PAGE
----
The Union legal reporter Liz Keller and the self-appointed local publicist for the hard right, Barry Pruett, are vocally defending the newspaper’s decision to publish a story this week that was already reported on right-wing blogs — a legal judgment against the county in the AtPac case — without chasing down the county’s side.
Pruett has his own ax to grind: He previously was an attorney in the case against the county, he received a major campaign contribution from the plaintiff, and he lost the race to the clerk-recorder. He’s happy at the one-sided account, which embarrasses the Rood Center without their explanation.
For its part, the newspaper is speaking with journalistic bravado. “If newspapers held stories indefinitely while embattled sources refused to talk, that would give those who don’t want articles to see the light of day a pretty powerful weapon, don’t you think?” Liz wrote.
Embattled? Indefinitely? We live in a small county, where people are readily accessible to paid journalists. You can drive to the Rood Center and knock on doors in five minutes. What’s another day or two for a story that already is out? Journalists like to “advance” their story, too, for a competitive and informative edge.
Most important, I’m wondering if there’s a double standard for reporting lawsuits.
For example, The Union sat on the lawsuit filed by the editor/publisher against a grieving parent until months after it was filed. (It was quick to report the settlement, however).
Liz defended sitting on the lawsuit involving her boss by explaining that the paper was waiting for the county DA to file charges in the case. Huh? This lawsuit was public information, just like the AtPac lawsuit against the county. Why wait?
In the end, the DA never saw fit to file charges, and The Union got around to writing about the lawsuit (after it appeared here first).
“Also want to reiterate AGAIN that in my two-plus years here, Jeff A has never forced me to write a story that supported his politics, which as many know can be counter to most of those on the editorial staff,” Liz added. “If I find info that hurts his stated position, I write it with no repercussions.”
OK. Thanks. Good to know.
Local Tom Dalldorf, a regular reader and publisher of the Celebrator Beer News, the first and most successful “brewspaper” in the land, send this along. “We have two goats and are hoping the month with ‘stinky the buck’ will make them mommies in the spring,” he adds. LOL.
KVIE has scheduled Huell Howser’s California’s Gold “Cornish Christmas” for December 23 at 9 PM.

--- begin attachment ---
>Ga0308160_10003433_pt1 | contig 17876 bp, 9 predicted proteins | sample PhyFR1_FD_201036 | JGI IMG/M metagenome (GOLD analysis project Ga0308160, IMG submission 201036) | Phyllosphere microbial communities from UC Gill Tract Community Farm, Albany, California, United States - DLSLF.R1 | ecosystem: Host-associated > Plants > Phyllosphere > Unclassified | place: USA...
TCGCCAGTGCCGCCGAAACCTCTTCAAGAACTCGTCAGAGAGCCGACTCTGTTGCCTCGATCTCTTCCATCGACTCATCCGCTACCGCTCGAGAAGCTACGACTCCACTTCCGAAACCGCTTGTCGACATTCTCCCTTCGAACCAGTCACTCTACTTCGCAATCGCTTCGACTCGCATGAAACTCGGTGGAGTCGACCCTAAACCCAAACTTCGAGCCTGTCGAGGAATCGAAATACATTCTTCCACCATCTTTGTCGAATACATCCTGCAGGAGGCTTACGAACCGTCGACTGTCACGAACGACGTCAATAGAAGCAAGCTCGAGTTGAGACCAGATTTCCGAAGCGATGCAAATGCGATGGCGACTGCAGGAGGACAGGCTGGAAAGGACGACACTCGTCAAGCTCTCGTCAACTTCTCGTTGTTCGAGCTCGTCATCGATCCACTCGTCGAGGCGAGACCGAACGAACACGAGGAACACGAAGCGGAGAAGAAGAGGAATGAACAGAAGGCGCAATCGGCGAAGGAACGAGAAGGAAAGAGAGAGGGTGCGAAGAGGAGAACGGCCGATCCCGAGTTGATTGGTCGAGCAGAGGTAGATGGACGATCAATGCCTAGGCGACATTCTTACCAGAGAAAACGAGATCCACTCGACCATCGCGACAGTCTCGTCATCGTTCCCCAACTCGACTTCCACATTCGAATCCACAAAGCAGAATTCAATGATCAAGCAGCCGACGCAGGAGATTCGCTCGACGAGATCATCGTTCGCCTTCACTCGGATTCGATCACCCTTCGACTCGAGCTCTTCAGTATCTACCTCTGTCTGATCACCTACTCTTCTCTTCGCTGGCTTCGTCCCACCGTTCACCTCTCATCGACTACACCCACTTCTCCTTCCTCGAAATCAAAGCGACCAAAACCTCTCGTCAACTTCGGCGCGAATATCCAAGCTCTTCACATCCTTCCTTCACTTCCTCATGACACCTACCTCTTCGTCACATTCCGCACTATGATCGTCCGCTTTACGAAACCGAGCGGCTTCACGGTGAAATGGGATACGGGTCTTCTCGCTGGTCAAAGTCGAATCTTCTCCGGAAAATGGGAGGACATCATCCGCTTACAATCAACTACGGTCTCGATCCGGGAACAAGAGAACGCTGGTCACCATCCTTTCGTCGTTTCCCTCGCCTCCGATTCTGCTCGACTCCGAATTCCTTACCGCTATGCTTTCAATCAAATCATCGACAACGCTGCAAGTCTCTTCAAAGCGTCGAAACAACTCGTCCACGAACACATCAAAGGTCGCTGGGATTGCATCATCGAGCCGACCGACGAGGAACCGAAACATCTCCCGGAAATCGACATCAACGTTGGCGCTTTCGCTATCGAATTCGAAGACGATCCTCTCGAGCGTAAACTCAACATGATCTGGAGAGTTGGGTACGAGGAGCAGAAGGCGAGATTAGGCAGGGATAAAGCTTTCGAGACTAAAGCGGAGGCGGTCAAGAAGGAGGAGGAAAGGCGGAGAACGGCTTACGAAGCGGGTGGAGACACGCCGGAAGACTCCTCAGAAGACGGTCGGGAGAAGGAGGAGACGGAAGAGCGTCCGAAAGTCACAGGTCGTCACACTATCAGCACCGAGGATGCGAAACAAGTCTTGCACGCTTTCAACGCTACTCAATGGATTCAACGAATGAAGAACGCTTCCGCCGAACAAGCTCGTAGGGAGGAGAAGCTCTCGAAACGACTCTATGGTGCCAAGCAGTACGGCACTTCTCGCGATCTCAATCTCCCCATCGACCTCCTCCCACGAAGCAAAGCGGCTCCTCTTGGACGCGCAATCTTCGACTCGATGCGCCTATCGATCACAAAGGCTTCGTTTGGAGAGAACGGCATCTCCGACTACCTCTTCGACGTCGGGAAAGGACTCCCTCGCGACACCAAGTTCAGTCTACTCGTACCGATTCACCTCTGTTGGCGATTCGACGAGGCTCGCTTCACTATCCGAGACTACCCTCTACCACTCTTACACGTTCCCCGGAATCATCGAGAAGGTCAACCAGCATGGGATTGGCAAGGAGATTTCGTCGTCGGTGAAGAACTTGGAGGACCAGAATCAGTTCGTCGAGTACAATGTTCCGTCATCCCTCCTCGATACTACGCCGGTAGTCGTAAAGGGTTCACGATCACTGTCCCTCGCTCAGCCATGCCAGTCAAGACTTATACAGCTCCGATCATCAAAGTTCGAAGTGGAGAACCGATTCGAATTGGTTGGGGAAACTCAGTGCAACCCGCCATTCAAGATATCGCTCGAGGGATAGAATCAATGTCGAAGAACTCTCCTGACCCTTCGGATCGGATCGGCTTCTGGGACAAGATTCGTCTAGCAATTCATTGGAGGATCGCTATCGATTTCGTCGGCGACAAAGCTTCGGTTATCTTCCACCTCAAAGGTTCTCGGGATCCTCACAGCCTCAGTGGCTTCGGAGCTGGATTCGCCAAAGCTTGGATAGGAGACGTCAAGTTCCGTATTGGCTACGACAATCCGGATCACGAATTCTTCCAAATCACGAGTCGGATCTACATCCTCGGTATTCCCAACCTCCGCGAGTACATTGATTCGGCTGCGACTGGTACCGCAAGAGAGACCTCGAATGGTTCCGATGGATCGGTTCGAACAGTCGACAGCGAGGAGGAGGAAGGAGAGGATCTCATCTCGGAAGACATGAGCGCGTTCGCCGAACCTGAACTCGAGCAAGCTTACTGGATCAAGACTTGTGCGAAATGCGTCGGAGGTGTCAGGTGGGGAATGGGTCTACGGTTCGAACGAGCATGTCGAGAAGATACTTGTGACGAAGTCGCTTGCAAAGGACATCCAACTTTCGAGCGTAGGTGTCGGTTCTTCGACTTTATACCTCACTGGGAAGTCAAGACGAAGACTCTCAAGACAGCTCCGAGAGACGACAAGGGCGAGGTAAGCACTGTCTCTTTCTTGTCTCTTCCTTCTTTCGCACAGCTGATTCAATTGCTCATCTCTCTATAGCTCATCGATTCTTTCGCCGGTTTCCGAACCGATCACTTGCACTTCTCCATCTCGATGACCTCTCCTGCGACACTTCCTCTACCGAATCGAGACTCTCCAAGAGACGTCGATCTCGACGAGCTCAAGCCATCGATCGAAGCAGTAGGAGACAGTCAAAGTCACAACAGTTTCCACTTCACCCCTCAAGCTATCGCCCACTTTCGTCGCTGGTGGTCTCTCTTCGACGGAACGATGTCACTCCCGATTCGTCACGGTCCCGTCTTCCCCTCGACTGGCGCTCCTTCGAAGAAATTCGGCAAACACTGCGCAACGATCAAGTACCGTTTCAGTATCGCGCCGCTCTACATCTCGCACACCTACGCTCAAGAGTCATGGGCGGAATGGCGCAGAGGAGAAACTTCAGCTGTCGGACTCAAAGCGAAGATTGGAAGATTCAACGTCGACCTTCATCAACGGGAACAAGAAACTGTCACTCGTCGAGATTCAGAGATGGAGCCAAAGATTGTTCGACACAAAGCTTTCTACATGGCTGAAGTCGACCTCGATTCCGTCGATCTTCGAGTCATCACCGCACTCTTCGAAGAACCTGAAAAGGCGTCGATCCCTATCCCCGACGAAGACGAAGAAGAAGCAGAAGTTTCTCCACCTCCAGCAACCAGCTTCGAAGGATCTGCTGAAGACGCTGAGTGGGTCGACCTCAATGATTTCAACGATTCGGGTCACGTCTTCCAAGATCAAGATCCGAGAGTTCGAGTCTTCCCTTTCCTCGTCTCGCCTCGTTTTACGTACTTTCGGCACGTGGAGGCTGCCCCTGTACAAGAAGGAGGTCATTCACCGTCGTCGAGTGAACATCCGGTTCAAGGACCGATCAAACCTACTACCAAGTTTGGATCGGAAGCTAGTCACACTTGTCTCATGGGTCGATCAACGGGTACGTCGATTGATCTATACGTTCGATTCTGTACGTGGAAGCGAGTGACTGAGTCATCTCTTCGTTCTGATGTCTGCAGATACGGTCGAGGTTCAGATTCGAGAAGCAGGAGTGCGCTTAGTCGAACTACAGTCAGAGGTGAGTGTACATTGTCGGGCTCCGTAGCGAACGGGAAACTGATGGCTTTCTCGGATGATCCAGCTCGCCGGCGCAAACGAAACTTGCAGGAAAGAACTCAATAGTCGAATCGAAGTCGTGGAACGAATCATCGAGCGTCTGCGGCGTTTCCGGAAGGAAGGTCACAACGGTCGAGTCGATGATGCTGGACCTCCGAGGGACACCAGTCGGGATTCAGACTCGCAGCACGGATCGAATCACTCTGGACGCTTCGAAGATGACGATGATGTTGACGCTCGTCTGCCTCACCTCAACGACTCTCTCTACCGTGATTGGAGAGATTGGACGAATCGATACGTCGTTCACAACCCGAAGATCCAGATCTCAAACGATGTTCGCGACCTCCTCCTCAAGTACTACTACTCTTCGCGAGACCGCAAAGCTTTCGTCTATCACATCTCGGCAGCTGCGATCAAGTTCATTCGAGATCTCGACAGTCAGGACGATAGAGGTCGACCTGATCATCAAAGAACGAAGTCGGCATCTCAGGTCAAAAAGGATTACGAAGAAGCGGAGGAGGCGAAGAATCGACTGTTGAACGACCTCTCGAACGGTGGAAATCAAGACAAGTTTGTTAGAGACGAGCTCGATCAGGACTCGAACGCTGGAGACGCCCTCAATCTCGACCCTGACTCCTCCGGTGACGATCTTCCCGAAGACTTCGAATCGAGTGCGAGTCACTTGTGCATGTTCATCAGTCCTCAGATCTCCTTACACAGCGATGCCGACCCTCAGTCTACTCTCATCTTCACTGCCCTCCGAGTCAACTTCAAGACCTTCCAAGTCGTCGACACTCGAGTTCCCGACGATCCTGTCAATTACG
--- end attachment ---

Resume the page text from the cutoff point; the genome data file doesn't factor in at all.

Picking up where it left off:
“He meets the descendants of the original Cornish Carol Choir of Grass Valley for a re-enactment of their 1940 concert.”
I’m a big fan of Huell’s program, and this is well-deserved visibility for the Cornish Carol Choir.
Jerry Brown is planning a sweeping cost-cutting plan — more ambitious than most people think — to help combat a more than $25 billion shortfall when he becomes governor on Jan. 3, according to my sources.
An “internal” goal: slim government by 20 percent in as little as 1 year.
Some cutbacks being quietly discussed in Sacramento and by his transition team include:
•Whole-sale elimination of some departments and agencies. Brown will achieve this by declining to name heads of these agencies, and instead incorporate them into other groups. This means no legislative action will be necessary. One possible target: The California EPA, where as many as 120 high-level jobs would be reduced.
•Brown also wants to use the constitutional officers — Attorney General, Superintendent of Public Instruction, Treasurer — as an “extended” cabinet, helping to consolidate functions.
•There are high-level negotiations with state worker unions to cut more than $200 billion in state pension obligations by mutual agreement in the first weeks of the administration.
•Plans to sharply expand economic development, led by regional-based strategies. The goal: increase employment by 1 million jobs in as little as 2 years.
•The Sierra region will get more of a voice in Brown’s administration, with some people with strong connections to the the region in the running for Resources Secretary.
All along, I have been counting on Brown to get the job done with an “insider’s” know-how, rather than just pounding sand with the labor unions and other groups — a plan that has failed.
I have run into and interviewed Brown over the years, and he signed my UC Berkeley diploma: His knowledge of the state’s inner workings should be an asset, not a liability.